Like all developed European nations, confronted with a lack of home-grown labour to satisfy the demands of an expanding economy in the fifties and sixties, France opened up her borders to massive immigration from her former African colonies and protectorates – in particular the Magreb countries of Algeria, Morocco and Tunisia. The same phenomenon was, of course, observed in Britain where considerable numbers of workers from the Commonwealth countries of Pakistan, India and the West Indies were encouraged to emigrate by promises of regular work and access to a better life. And in France, as in Britain, not much beyond the economic needs of the moment was taken into consideration. No really serious thought was given to the long-term integration of these expatriate communities who have since profoundly modified the ethnic composition of much of Western Europe, and whose social, religious and cultural divergences still keep them as far apart from the indigenous population as the distant continents they originated from.
In France these immigrants formed ethnic communities in les banlieus – the outskirts of large cities where, over the years, a number of factors, including high unemployment, discrimination and rootlessness have created, especially among les beurs (the original immigrants’ children and grandchildren, born in France but, in reality, only French in name), an explosive atmosphere of insecurity, crime (particularly drug-dealing), gang warfare, hopelessness, hate, violence and, of course, Islamic extremism, which have led to the establishment of ‘no-go-areas’, no longer governed by Republican law but by that of the street, where police fear to tread. Even though politicians have promised to make every effort to find solutions to the problem, very few tangible results have been obtained, and in the absence of any determined policy regarding social, educational and professional integration, successive French governments seem set on entertaining the illusion that pusillanimous, provisional and sometimes unofficial expedients – in total contradiction with the sacrosanct principles of equality before the law – will produce durable, long-term solutions. I’m sure my English part will be only too pleased to help me relate one graphic illustration of this which the experience of my neighbour, Monsieur Martin, recently provided.
A few weeks ago a raging toothache drove Monsieur Martin to his dentist’s. Now, since Monsieur Martin’s dentist’s surgery is located in close proximity to the gendarmerie of the small town where we live, it is hardly surprising he counts a number of gendarmes among his patients. While waiting for the anesthetic to take effect Monsieur Martin and his dentist had a little chat about the state of things in general, and the government in particular. During their conversation the latter informed my neighbour that some gendarmes had been grumbling to him recently about certain instructions they had received ‘from above’. Apparently, they had been told ‘to go easy’ on certain sections of the immigrant population. Monsieur Martin was soon to have first-hand experience of what this really meant.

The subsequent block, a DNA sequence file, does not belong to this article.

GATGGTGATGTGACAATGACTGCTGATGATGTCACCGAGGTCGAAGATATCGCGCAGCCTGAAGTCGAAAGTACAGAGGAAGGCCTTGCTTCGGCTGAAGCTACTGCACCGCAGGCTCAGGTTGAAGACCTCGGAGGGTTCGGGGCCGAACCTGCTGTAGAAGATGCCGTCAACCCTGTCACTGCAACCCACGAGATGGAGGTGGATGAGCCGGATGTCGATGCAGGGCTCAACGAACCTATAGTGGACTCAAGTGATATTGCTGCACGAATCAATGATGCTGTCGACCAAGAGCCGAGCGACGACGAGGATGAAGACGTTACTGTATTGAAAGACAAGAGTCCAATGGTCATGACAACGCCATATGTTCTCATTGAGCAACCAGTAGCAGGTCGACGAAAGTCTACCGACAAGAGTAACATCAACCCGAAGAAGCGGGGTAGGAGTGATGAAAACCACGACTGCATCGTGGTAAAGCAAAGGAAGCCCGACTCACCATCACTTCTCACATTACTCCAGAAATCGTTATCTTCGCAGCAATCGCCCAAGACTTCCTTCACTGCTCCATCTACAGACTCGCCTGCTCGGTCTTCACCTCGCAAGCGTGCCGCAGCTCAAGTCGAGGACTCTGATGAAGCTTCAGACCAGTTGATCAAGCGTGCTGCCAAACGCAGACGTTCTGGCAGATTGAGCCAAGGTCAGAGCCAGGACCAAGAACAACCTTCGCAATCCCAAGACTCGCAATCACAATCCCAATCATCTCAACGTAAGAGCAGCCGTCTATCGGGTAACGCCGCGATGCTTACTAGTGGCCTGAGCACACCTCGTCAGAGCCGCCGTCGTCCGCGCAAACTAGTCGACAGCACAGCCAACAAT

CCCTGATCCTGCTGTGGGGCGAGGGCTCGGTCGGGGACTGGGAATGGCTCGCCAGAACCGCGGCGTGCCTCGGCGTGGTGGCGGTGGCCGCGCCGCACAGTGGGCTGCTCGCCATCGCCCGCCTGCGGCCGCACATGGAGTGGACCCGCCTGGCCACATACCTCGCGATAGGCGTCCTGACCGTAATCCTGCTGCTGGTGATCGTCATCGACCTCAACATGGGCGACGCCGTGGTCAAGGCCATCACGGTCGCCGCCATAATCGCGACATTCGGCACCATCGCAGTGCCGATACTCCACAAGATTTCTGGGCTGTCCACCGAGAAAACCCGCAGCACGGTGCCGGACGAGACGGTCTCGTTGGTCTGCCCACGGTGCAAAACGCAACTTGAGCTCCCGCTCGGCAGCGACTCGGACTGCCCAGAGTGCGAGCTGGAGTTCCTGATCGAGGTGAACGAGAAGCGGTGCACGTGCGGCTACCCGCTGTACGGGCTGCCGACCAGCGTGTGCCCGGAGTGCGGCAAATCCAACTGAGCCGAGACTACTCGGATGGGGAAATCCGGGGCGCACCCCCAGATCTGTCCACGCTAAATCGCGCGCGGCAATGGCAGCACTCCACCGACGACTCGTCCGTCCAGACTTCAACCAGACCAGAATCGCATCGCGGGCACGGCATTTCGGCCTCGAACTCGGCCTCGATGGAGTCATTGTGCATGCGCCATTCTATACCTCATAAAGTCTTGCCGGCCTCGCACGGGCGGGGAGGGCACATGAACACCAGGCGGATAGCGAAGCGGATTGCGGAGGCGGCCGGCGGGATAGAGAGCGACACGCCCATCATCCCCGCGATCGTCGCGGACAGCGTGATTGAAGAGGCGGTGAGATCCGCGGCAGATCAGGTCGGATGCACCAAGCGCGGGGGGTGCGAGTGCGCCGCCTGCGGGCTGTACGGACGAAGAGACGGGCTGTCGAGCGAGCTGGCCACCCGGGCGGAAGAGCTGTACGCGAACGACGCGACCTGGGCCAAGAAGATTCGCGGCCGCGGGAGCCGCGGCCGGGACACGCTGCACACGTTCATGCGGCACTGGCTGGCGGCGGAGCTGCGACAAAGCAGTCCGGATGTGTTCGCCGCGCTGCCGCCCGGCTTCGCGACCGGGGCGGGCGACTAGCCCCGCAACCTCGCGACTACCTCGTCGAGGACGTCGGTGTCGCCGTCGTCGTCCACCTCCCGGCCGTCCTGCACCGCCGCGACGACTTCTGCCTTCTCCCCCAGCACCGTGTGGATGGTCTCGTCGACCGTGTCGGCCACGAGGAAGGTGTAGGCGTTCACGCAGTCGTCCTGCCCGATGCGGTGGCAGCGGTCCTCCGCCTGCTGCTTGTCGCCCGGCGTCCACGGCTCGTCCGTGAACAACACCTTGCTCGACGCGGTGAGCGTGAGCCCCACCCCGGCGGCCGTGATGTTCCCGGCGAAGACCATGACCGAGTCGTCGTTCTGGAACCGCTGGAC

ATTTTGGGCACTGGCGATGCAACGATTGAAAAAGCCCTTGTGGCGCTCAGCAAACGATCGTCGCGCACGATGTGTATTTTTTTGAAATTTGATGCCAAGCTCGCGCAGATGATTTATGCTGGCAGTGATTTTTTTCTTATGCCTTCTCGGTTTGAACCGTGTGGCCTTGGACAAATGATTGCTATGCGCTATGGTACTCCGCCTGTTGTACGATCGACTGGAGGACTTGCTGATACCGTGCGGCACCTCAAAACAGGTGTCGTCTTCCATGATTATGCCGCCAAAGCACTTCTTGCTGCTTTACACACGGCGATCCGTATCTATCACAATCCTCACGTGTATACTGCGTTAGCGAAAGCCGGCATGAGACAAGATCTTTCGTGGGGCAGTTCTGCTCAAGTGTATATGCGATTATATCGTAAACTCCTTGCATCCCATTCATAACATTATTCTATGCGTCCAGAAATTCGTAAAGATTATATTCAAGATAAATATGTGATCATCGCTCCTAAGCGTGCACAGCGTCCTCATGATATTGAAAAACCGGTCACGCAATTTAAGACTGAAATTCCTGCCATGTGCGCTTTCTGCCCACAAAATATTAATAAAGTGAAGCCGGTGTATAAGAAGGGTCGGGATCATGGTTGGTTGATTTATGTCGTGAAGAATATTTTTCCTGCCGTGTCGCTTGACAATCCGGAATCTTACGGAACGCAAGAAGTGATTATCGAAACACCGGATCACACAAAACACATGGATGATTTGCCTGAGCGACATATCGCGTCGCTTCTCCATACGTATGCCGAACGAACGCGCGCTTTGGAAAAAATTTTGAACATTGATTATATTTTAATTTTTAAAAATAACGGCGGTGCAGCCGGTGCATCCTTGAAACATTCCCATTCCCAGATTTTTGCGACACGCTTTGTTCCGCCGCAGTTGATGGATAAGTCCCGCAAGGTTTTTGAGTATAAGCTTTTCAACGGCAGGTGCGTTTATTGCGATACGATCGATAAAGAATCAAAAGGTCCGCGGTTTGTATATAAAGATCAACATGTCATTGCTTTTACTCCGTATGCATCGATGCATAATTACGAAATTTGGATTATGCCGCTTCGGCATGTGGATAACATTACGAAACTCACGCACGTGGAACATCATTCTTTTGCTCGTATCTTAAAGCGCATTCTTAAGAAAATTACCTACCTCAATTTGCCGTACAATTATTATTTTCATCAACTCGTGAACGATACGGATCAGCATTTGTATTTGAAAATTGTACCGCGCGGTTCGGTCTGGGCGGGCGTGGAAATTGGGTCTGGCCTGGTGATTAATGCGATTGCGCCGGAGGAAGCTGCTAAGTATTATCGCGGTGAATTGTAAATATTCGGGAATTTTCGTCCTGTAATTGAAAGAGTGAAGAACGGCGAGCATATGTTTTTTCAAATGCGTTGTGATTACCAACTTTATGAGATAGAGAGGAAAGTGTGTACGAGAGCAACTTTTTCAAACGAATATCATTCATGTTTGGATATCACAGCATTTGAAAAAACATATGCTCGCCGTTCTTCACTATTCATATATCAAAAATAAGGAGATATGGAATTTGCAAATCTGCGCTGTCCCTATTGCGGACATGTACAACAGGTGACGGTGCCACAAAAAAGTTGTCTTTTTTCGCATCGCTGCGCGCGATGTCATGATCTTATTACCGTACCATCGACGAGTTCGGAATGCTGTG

The following Sunday morning, Monsieur Martin decided to give his car a thorough clean. So, being a man of method, he resolved to begin by the inside. To this effect, he reversed his car out of the garage into the drive, and then popped back into the house for his wife’s vacuum cleaner. Now, given the fact that he had left his car reposing well within those bounds of safety normally provided by his private garden drive, Monsieur Martin might have been forgiven for not removing the keys from the ignition. Alas! He couldn’t have made a more fatal mistake. Emerging from the house only two minutes later he was obliged to give both cheeks a series of sharp pinches: for the cubic area previously occupied by his car had now been replaced by a corresponding volume of thin air. After recovering from the stupefying shock this sudden transformation understandably produced, he came round to see me, explained his predicament, and asked if I would be good enough to drive him round to the police station so that he could report the theft.
Two days later, Monsieur Martin phoned the gendarmerie to enquire how investigations were proceeding , and was promptly informed by the gendarme in charge of the case that he had some good news … but also some bad. He began with the good. By a remarkable coincidence he personally had found Monsieur Martin’s stolen vehicle. The previous evening, he explained, while driving home through the centre of town, he happened to bring his car to a halt behind another vehicle at a red light. Imagine his astonishment when, on closer examination, he saw that the car in front corresponded in every detail to the one Monsieur Martin had reported as having been stolen. So the policeman jumped out of his car, arrested the driver (a youth of immigrant extraction), drove him back to the police station where he was charged and placed in custody for the night. But then came the bad news. The gendarme had just received a phone call from his ‘superiors’ instructing him to drop all charges against the youth! It goes without saying that, on arriving home, the young man received a hero’s welcome from his peers.
And contrary to what might be thought, it would appear that this government policy of appeasement towards certain sections of the population is barely concealed. A few weeks ago a television news report focusing on police work in the Paris banlieus showed the policemen stopping cars to check the vehicle documents of their drivers – mainly young beurs. One youth, when invited to produce his driving license, car insurance certificate and logbook cheerfully replied that this would be impossible as he was, and never had been in possession of any of these. After gratifying him with an engaging smile and a brisk salute the policeman instructed him to continue his way!